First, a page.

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Is there prior open-source work done in the field of 'Audio analysis' to detect human-voice (say in spite of some background noise), determine speaker's gender, possibly determine no. of speakers, age of speaker(s), and the emotion of speakers?

My hunch is that the speech recognition software like CMU Sphinx could be a good place to start, but if there's something better, it'd be great.

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i feel like gender would be hard to nail down. The ranges of men and women overlap a lot. Age would have the same problem. –  Scott M. Feb 21 '11 at 3:46
    
Thanks @Scott-M. You are right, the vocal ranges can overlap, but even if the differentiation works for 70% of the cases, it's good for me. –  mike.dinnone Feb 21 '11 at 4:16
    
The following project is specialized on speaker identification mistral.univ-avignon.fr Didn't succeed in compiling it though... –  Florent Thiery Sep 13 '11 at 14:18
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3 Answers

up vote 12 down vote accepted

I'm a graduate student doing speech recognition research. These are open research problems, and, unfortunately, I'm not aware of open-source packages that can do these things out of the box.

If you have some background in implementing signal-processing or machine-learning algorithms, you could try looking up academic papers using some of these search terms:

  • gender identification (sometimes called gender recognition): predicting the gender of the speaker from the speech utterance
  • age identification: predicting the age of the speaker
  • speaker identification: predicting, from a set of possible speakers, the most likely speaker in a speech utterance
  • speaker verification: accepting or rejecting an utterance as belonging to a speaker (imagine a "voiceprint"-type authorization system)
  • speaker diarization: taking an audio file with multiple files and labeling which segments of speech belong to which speaker
  • emotion recognition: predicting the speaker's emotion from a speech utterance (a very new area of research).

According to http://cmusphinx.sourceforge.net/sphinx4/doc/Sphinx4-faq.html#speaker_identification, CMU Sphinx, which is probably the leading open-source speech recognizer out there, does not support speaker identification (http://cmusphinx.sourceforge.net/sphinx4/doc/Sphinx4-faq.html#speaker_identification); I'm doubtful that it has any of the other capabilities described above.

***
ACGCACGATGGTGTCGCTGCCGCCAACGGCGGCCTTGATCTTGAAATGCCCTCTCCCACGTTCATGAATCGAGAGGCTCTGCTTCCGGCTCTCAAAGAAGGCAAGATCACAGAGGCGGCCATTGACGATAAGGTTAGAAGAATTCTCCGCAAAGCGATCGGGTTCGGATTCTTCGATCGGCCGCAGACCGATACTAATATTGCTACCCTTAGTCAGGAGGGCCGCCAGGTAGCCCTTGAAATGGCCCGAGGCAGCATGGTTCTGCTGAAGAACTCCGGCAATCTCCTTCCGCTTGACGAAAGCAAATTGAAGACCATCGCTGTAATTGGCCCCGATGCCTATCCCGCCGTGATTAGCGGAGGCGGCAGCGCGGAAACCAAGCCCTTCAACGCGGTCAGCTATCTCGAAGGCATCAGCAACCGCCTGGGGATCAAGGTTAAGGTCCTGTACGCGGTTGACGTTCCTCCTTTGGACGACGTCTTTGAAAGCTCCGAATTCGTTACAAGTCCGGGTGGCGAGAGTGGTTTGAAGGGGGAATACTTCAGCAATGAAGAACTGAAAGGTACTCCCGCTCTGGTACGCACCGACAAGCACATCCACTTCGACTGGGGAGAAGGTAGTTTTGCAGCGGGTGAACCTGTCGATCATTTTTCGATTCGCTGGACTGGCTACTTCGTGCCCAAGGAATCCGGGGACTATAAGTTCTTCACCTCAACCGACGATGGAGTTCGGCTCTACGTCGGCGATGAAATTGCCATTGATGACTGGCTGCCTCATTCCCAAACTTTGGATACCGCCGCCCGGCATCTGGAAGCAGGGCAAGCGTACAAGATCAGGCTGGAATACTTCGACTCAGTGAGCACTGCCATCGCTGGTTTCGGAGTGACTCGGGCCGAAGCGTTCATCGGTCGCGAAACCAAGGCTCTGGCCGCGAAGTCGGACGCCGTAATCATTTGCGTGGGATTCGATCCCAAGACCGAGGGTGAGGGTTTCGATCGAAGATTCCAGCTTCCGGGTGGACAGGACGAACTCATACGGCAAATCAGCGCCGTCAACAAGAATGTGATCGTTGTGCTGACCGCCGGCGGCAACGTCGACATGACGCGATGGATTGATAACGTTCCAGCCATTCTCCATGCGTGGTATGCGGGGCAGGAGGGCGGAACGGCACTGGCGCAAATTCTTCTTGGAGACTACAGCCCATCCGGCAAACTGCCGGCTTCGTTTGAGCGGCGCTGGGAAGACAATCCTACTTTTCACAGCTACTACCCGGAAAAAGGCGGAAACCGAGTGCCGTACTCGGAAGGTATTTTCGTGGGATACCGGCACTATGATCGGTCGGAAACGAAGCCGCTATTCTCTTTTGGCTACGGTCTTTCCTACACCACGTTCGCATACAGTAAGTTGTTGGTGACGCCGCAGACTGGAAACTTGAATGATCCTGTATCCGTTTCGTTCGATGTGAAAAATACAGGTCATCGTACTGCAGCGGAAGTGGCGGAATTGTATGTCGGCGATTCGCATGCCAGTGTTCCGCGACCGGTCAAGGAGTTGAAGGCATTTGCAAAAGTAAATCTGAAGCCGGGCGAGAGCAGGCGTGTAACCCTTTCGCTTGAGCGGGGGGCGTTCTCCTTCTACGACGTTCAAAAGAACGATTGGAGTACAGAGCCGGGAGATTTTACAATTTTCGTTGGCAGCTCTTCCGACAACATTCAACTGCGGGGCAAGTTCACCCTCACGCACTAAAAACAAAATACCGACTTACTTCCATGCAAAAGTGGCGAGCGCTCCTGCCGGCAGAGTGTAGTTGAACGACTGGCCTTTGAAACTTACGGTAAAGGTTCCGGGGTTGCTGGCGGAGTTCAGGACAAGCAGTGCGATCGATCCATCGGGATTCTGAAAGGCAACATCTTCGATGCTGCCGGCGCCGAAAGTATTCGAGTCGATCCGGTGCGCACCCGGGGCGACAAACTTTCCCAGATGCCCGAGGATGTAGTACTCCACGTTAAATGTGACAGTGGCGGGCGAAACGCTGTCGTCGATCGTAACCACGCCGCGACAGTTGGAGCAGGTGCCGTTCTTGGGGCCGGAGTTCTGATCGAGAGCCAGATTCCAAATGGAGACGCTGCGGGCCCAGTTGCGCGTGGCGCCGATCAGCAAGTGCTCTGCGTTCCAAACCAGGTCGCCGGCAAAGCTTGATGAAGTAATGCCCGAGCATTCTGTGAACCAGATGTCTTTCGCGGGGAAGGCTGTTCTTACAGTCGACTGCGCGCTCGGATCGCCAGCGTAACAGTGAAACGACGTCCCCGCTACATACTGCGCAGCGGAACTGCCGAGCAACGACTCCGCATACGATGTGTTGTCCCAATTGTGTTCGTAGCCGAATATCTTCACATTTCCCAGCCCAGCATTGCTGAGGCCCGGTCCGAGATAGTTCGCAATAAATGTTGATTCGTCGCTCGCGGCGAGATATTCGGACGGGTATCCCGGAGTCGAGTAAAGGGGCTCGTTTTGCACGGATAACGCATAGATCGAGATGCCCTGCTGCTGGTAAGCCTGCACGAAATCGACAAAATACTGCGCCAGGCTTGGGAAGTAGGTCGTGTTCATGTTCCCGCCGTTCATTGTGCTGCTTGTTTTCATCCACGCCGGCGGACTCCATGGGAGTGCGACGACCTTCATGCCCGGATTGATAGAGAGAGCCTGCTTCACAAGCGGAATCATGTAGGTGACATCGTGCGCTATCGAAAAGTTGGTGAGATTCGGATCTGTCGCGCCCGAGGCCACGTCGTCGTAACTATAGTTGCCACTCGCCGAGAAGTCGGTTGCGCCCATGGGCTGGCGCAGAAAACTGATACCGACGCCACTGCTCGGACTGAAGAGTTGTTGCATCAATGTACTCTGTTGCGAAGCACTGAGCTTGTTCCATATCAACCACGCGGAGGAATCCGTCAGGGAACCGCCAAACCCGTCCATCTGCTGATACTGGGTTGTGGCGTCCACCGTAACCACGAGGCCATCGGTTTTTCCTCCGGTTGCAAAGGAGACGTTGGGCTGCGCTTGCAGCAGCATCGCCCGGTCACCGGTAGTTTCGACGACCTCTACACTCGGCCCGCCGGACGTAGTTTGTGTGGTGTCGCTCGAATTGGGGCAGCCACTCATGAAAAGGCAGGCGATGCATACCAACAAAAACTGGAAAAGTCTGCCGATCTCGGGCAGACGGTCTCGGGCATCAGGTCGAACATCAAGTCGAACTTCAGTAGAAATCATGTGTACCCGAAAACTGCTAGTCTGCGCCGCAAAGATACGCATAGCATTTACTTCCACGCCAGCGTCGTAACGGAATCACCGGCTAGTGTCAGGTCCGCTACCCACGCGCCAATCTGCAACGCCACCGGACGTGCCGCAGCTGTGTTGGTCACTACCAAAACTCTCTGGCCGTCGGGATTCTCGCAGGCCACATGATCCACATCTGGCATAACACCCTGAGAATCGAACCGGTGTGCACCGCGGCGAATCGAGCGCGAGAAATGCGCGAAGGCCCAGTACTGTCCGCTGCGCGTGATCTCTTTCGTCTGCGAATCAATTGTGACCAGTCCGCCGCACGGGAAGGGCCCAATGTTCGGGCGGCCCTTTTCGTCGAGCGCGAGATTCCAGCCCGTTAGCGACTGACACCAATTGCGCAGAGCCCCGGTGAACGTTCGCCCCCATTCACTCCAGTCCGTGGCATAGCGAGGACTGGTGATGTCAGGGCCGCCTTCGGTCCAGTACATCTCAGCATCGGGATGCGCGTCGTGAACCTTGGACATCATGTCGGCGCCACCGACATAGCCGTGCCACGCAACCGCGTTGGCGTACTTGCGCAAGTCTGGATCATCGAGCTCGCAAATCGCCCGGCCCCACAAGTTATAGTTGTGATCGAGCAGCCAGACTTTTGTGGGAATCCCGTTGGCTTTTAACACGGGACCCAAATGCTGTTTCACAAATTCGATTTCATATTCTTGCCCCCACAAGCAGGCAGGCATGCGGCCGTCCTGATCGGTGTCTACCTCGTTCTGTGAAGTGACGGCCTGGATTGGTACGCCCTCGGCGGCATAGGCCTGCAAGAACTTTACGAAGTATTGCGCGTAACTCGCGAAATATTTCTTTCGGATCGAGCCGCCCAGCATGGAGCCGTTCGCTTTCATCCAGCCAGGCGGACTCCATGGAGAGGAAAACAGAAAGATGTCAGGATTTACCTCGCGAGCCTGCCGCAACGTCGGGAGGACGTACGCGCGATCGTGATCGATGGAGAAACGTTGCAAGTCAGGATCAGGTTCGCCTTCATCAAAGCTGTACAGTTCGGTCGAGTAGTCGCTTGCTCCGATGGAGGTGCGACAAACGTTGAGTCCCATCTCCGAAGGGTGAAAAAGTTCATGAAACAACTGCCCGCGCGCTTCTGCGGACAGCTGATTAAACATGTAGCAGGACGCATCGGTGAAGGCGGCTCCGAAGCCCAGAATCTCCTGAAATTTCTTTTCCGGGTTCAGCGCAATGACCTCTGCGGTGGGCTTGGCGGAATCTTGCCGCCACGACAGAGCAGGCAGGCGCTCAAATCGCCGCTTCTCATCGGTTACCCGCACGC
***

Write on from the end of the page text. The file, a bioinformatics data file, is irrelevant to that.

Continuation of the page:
Some academic researchers post their code online, and/or might be willing to share it with you. A search of Google Scholar reveals many people who've written Master's or PhD theses using Sphinx, so that could be a good place to start.

Lastly, you could try to implement a very crude gender-recognition algorithm without getting into the speech recognizer itself, if you know a little bit of signal processing. Basically, male and female voices differ in their fundamental frequency - according to Wikipedia (http://en.wikipedia.org/wiki/Voice_frequency), male voices are between 85-180Hz, while female voices are 165Hz-255Hz. You could use something like sox to determine the frequency spectrum (using something called the fast Fourier transform) of an utterance and classify speech as "male" or "female" depending on some summary statistic like the average frequency (see http://classicalconvert.com/tag/sox/). To make this work robustly (i.e. with many speakers, microphones, or recording environments), there are plenty of things that you can do. I'm not sure if I can predict how much time and effort would be required to get 70% accuracy, since it would depend on the nature of your task; my sense is that 90%+ would definitely be very hard.

Good luck!

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It can be kind of difficult to extract low level information such as pitch and power using CMU Sphinx 4 (though the older version might have the capability). I would suggest you use Praat. You can write scripts to extract the pitch tier and each of the formants in a speaker's voice. Honestly, the Praat scripting language is horrific, but it does many things quickly that would otherwise take a long time. Many Praat scripts are posted online, too. See http://www.fon.hum.uva.nl/praat/.

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For your speech/non-speech classification and diarization question (determine number of speakers and when they are speaking): there is an open-source toolkit that can do this (automatically, so there will be mistakes in the output of course). Have a look at this post:

stackoverflow question on diarization

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